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Govt looks to make arbitration competitive, eyes Singapore model

Arbitration is an alternative system of resolving disputes outside of courts.

india Updated: Dec 03, 2017 21:09 IST
Jatin Gandhi
The Singapore International Arbitration Centre (SIAC) is among the top five arbitration hubs in the world.
The Singapore International Arbitration Centre (SIAC) is among the top five arbitration hubs in the world.(Representative image)

The government is planning changes in legislation to make the arbitration framework in India more competitive and attractive for both Indian and international clients, officials involved in drafting the new laws have told Hindustan Times.

Arbitration is an alternative system of resolving disputes outside of courts.

It is typically faster and cheaper than traditional litigation, and the proceedings are kept private. Rulings — called arbitral awards — from recognised arbitration centres are enforceable in most countries.

The changes are based on the recommendations of the Justice BN Srikrishna committee, submitted to Law minister Ravi Shankar Prasad in August. The report has not been made public.

Sources in the ministry working on the new laws said the government is looking at the “Singapore model”. The Singapore International Arbitration Centre (SIAC) is among the top five arbitration hubs in the world. Making India an arbitration hub will push up its ease of doing business ranking, bring in revenue and create jobs in the services allied with arbitration.

Last year alone, 153 Indian companies seeking international arbitration went to the SIAC.

The SIAC works on the principle of “minimum judicial intervention” but is heavily supported by the government. It runs from Asia’s first integrated dispute resolution complex that has multiple hearing centres and translation and transcription facilities.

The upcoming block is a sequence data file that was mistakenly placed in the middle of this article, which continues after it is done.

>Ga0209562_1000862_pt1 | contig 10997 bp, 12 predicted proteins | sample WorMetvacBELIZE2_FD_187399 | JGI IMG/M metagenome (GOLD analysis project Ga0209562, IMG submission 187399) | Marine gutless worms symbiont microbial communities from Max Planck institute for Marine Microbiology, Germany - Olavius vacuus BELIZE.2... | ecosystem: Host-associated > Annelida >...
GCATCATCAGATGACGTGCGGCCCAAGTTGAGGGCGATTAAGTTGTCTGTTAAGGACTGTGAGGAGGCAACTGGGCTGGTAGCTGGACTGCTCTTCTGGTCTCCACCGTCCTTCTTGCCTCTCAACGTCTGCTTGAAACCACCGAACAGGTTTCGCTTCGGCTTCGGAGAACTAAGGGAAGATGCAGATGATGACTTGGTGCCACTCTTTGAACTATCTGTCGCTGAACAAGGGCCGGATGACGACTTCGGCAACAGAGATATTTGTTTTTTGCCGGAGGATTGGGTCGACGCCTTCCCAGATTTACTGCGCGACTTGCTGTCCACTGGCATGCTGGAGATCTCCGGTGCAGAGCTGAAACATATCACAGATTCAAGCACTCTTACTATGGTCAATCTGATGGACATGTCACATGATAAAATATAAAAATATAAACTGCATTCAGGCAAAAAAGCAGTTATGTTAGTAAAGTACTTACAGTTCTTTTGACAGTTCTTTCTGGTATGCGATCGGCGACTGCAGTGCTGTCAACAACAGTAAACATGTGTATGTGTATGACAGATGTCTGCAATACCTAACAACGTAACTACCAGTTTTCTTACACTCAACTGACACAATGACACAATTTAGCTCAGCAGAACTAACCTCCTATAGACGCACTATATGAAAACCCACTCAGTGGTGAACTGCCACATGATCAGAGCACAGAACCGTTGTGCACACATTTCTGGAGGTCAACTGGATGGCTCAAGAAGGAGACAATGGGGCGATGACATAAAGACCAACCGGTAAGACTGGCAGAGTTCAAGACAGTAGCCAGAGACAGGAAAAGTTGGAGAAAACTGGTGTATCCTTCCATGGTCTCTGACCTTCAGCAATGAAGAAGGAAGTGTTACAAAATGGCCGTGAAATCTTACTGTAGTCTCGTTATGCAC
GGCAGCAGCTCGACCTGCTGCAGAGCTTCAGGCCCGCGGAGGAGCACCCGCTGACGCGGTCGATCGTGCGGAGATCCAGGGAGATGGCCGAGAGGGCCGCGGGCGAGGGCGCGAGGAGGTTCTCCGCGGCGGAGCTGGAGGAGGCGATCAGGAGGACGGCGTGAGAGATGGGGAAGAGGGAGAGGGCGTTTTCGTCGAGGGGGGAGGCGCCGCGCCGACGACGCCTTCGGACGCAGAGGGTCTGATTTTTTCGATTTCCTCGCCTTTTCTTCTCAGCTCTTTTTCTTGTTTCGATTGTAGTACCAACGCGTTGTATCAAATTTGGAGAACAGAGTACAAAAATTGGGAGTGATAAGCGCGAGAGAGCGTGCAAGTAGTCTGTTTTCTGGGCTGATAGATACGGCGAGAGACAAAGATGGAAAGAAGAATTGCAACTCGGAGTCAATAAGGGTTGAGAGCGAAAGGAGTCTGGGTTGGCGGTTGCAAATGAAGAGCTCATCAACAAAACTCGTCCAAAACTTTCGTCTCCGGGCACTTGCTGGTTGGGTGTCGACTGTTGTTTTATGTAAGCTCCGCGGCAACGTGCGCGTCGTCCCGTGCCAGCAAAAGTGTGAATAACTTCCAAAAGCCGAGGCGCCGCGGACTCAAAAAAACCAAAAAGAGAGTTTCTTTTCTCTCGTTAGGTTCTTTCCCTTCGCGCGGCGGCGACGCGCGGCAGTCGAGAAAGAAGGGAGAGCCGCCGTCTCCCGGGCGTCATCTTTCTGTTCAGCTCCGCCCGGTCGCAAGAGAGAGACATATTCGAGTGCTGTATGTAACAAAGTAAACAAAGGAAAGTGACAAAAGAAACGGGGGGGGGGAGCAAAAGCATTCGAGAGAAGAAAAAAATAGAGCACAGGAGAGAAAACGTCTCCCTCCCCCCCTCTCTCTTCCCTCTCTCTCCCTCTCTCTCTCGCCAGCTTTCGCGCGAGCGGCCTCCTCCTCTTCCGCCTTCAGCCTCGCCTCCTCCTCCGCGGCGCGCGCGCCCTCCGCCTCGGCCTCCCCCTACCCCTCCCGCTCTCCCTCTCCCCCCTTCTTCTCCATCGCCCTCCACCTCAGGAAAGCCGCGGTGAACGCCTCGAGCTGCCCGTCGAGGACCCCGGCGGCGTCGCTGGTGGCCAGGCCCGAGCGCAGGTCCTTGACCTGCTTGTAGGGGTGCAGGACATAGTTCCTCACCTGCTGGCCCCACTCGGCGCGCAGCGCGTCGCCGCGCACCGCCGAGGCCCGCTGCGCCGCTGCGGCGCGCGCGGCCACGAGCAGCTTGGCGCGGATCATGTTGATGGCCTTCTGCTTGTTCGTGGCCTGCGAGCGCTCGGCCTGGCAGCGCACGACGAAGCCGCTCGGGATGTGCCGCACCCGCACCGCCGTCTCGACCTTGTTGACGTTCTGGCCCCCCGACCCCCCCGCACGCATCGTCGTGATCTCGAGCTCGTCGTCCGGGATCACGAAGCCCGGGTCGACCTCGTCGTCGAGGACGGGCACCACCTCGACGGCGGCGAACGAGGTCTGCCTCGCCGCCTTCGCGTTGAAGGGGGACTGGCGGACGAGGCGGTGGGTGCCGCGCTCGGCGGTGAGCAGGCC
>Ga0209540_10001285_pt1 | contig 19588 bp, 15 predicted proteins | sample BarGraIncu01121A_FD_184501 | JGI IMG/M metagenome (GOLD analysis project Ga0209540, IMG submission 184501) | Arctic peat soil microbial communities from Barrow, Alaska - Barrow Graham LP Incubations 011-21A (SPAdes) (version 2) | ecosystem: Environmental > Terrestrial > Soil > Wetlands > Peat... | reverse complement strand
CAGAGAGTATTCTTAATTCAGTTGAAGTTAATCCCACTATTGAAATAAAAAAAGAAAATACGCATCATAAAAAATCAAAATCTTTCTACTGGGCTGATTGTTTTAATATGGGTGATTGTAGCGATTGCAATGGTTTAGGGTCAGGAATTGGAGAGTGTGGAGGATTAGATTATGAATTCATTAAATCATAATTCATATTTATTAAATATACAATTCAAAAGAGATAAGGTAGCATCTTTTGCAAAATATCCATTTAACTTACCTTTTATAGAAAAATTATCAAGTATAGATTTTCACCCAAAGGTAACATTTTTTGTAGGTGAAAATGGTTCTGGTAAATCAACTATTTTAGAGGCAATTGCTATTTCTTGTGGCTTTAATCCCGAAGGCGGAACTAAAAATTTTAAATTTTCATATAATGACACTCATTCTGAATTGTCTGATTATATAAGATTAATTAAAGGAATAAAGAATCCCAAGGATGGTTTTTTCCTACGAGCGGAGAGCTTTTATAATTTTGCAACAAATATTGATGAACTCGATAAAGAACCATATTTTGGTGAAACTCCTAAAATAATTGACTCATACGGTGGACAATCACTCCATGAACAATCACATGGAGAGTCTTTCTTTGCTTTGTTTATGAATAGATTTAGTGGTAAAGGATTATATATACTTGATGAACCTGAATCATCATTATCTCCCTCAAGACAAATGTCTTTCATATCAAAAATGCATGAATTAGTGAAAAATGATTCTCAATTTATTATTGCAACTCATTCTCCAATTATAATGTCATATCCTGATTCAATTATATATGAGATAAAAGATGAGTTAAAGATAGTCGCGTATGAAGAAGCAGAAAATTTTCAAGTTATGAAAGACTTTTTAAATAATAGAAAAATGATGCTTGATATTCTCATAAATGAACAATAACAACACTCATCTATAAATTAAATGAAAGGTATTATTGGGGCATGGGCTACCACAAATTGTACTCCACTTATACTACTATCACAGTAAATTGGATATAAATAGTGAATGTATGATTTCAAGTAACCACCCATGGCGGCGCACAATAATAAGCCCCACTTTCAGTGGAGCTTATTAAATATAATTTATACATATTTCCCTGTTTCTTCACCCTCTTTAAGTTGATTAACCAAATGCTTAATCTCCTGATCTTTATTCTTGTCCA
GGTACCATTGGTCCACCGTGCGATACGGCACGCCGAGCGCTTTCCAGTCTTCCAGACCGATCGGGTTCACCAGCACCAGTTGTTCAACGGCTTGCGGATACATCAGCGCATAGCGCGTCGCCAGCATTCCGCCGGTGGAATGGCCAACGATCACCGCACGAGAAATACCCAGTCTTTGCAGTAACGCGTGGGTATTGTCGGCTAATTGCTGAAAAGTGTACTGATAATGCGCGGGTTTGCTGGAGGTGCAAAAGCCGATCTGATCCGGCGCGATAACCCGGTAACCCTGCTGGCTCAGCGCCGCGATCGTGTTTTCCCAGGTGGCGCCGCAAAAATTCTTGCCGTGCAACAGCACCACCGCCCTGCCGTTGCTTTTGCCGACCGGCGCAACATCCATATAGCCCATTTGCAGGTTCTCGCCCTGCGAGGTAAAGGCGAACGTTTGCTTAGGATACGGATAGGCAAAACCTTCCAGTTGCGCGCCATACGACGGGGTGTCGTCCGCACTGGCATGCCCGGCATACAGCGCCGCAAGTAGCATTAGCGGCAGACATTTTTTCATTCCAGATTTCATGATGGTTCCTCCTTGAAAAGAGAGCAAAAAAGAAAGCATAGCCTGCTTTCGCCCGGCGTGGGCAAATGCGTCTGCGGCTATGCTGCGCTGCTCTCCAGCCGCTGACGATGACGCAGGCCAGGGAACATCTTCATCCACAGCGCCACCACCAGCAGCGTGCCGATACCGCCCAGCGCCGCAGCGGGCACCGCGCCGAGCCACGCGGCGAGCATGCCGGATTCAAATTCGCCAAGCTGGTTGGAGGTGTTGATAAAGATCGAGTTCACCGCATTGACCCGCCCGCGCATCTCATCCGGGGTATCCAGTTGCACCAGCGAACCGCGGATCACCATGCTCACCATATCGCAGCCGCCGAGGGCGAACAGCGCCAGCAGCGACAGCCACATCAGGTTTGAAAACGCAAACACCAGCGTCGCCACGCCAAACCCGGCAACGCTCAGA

Experts say establishing an arbitration framework on the lines of Singapore will help India since it will also create a business-friendly environment. “The SIAC model is heavily state-dependent and it incentivises people to come to your country,” Arghya Sengupta of the Vidhi Centre for legal policy said. Sengupta was also part of the Srikrishna committee.

The committee, in its report, pointed out: “The case load of ICADR (International Centre for Alternative Dispute Resolution in New Delhi) has been 49 cases since its inception (in 1995) as compared to 343 cases handled by the SIAC in 2016.”

The committee noted that the London Court of International Arbitration (LCIA), which started a New Delhi chapter in 2009, shut shop due to “insufficient case load.”

The government is expected to table a bill in the winter session of Parliament to take over the ICADR, currently run under the control of the Supreme Court with the Chief Justice of India as its chairperson, through a statute. “ICADR can only function well if it is kept insulated from both the executive and the judiciary. We have recommended that can be done by bringing a law,” a member of the committee, who did not want to be identified, said.

Ministry officials said that the Arbitration and Conciliation Act of 1996, which was earlier amended by Parliament in 2015, will be amended again. The act contains clauses for setting aside domestic arbitral awards and refusing enforcement of foreign arbitral awards. The committee noted that Indian arbitration law jurisprudence has been criticised for its interpretation of these legal provisions and widely using “public policy” as a ground to set aside awards.